So I wonder, in this time when our assumptions are challenged and we’re stepping in to fill voids, if this is also an opportunity to question who might feel that void all the time, who feels like they don’t belong, and then step in to enfold them. I think this time of separation provides us with unique opportunities to be community for one another, to remember one another. And by remembering one another, we re-member the Body of Christ, and that would be something to celebrate indeed.

Laura de Jong

Laura de Jong is the Pastor of Preaching and Worship at Community Christian Reformed Church in Kitchener, Ontario


  • Daniel J Meeter says:

    Marvelous. Thank you. And Gefeliciteerd.
    I had the privilege of serving my first charge at an extremely old-fashioned Hungarian church in Central Jersey. Everybody came to all the funerals. All the funerals were big church services. The church bell rang three times a day for the deceased from the news of the death till the time of the funeral. Bell-ringing was the most important job of the custodian (his title in Hungarian was actually “bell-ringer”), and why they paid him with the use of a house next door–so he could be present to ring the bells, or his wife if she had to. At the time of the funeral, somebody would keep lookout to see three blocks down when the hearse turned from Main Street into Thomas Street, and then immediately he started ringing the bells (two of them, named Gyorgy and Gabor, for two Calvinist princes) and kept ringing as the till the casket was marched up in front of the pulpit and the last family members sat down in their pews. Then, upon the Benediction, he started ringing again for the whole thing in reverse, until the hearse turned up Main Street. This was not written down anywhere. Everybody just knew it. Those Hungarian funerals were the best in any church I served.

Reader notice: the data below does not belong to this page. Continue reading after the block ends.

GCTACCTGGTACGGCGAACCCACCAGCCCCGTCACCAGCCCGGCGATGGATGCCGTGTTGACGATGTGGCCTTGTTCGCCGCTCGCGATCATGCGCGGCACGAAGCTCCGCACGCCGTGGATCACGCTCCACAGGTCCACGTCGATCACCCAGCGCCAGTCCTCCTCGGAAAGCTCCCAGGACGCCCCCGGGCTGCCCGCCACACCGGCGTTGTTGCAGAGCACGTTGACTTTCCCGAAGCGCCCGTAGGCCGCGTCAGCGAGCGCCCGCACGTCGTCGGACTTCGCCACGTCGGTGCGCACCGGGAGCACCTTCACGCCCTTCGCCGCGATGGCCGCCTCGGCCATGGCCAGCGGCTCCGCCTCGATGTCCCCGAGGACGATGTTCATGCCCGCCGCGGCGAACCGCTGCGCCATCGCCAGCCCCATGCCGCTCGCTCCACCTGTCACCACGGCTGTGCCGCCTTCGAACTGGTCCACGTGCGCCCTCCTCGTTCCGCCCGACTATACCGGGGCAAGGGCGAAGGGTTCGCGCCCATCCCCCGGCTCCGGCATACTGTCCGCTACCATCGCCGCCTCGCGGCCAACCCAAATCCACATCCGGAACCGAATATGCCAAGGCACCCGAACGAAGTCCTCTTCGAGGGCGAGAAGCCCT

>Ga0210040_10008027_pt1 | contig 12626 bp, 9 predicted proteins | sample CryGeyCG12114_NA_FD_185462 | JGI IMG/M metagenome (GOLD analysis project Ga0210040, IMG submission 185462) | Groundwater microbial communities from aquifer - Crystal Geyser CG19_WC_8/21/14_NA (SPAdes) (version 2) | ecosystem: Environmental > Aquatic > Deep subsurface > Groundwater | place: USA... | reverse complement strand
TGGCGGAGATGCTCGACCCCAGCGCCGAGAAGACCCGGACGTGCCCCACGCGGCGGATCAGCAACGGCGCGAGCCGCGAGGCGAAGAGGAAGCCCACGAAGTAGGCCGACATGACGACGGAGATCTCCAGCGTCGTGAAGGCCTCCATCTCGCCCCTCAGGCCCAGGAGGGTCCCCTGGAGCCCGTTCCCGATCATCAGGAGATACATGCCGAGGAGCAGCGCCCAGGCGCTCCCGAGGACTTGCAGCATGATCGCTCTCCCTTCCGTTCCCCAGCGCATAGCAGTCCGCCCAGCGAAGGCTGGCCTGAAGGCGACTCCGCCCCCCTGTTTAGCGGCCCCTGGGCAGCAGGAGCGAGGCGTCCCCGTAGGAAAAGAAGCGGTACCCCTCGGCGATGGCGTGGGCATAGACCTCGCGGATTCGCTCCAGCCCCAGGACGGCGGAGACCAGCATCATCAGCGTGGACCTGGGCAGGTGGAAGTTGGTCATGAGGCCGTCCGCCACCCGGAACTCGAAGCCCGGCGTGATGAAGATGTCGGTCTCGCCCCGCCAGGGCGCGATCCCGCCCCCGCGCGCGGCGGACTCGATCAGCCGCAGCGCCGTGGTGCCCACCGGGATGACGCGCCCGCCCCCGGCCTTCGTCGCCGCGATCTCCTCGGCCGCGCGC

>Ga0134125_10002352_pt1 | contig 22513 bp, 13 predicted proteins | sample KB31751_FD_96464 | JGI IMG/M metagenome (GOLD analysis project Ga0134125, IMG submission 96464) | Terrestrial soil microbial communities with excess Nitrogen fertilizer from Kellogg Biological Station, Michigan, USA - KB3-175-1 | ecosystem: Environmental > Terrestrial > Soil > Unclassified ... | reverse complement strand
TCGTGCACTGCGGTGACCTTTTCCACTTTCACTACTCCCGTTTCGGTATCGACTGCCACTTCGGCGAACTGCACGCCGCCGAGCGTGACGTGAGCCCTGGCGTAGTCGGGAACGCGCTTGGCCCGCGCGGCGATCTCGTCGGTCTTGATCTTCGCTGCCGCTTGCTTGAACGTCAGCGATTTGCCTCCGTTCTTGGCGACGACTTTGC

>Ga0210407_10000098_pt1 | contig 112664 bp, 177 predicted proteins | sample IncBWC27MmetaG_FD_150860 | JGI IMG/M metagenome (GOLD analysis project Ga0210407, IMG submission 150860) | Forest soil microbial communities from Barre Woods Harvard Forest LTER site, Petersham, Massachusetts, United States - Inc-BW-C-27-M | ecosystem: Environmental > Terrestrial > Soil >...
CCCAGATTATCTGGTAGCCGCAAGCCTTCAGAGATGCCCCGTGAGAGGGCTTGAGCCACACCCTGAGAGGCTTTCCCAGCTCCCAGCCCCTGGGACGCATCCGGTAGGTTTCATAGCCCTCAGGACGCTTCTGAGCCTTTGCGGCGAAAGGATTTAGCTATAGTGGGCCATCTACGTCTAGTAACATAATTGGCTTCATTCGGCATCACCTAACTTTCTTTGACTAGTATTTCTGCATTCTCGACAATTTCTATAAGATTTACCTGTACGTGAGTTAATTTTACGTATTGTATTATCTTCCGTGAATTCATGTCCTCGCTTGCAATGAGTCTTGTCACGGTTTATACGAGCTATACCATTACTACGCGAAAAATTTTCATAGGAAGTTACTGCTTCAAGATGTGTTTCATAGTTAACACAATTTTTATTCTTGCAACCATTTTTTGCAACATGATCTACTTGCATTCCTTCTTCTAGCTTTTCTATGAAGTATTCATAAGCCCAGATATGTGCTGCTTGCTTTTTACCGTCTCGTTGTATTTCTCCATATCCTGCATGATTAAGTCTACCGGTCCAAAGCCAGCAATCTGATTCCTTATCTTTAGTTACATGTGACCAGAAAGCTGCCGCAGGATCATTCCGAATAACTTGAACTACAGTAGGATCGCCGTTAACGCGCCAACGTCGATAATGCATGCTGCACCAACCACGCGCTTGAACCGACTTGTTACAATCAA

• Dana R VanderLugt says:

    We have celebrated two April quarantine birthdays in my house for two of my sons, and I fretted about how sad they would be. Neither was. The gift of presence turned out to be most of what they wanted/needed. My newly christened 11-year-old announced to me at bedtime that it was his “best birthday ever.” Beautiful and thoughtful post. Thank you!

  • Scott Hoezee says:

    Once again, Laura, lovely and so very poignant in the end. Thank you.

  • What a wonderful perspective. Happy Birthday.

  • Jim Schaap says:

    What a blessing –for you and us. Thanks.

  • Gail Miller says:

    Beautiful! Thank you!
    And I would love to read your thesis when it’s done!

  • Henry Baron says:

    That birthday surprise present will bless you for a lifetime, Laura!
    Yes, I agree – the deceased church family should be present at the funeral.
    How sad to know that too is now not possible. But a car parade maybe to support the grieving?

  • Carolyn DeNeut says:

    Laura – you make me proud to know you and that you are an alum of where I work. Thank you for your wonderful words…and Happy Belated Birthday! 🙂

  • Ron Nydam says:

    Hello Laura,
    I rarely respond, but I found this piece so delightful. A very happy birth day for you! Great congregation! My wife and I were married in that sanctuary years ago.
    A comment to your paper. I find it quite troublesome that we now ” celebrate the life of” at memorial services with no body, no dead body, before us.
    A funeral to be a funeral need a dead body, it needs to confront death right before us. It ought to begin as a time for lament, a time for real life sorrow, mourning. With our culture, we are now doing grief-lite. It would only be a true celebration were we truly happy that that person finally died. To call such a celebration is truly crazy-making. Enough said. Enjoy Grand Haven! A great place to be alive!
    Ron Nydam

    • Jan Zuidema says:

      As a long time organist who has played numerous funerals through the years, I’m so thankful for your characterization of grief-lite. No matter our joy for the person made whole again, in the presence of the Lord, we need to recognize and voice the grief and hole in the fabric of our lives at the death of a person who we will never touch, speak to, care for, or laugh with again. I find some of the ‘sharing’ that now goes on to be an exercise in dead-aggrandizement, leaving those present wondering if their kids or friends will gush when they’re gone. Information overload at our funerals.

      • Anthony (Tony) Diekema says:

        Indeed, Laura………..know now that you are ministering in “the one true church”. 🙂 Truly a touching and delightful piece. Thanks!

  • Dan I love this story! So rich. Brings back memories of living in Germany and the church bells, of visiting Hungary and the warm full of life and strength people. Thank you for sharing this.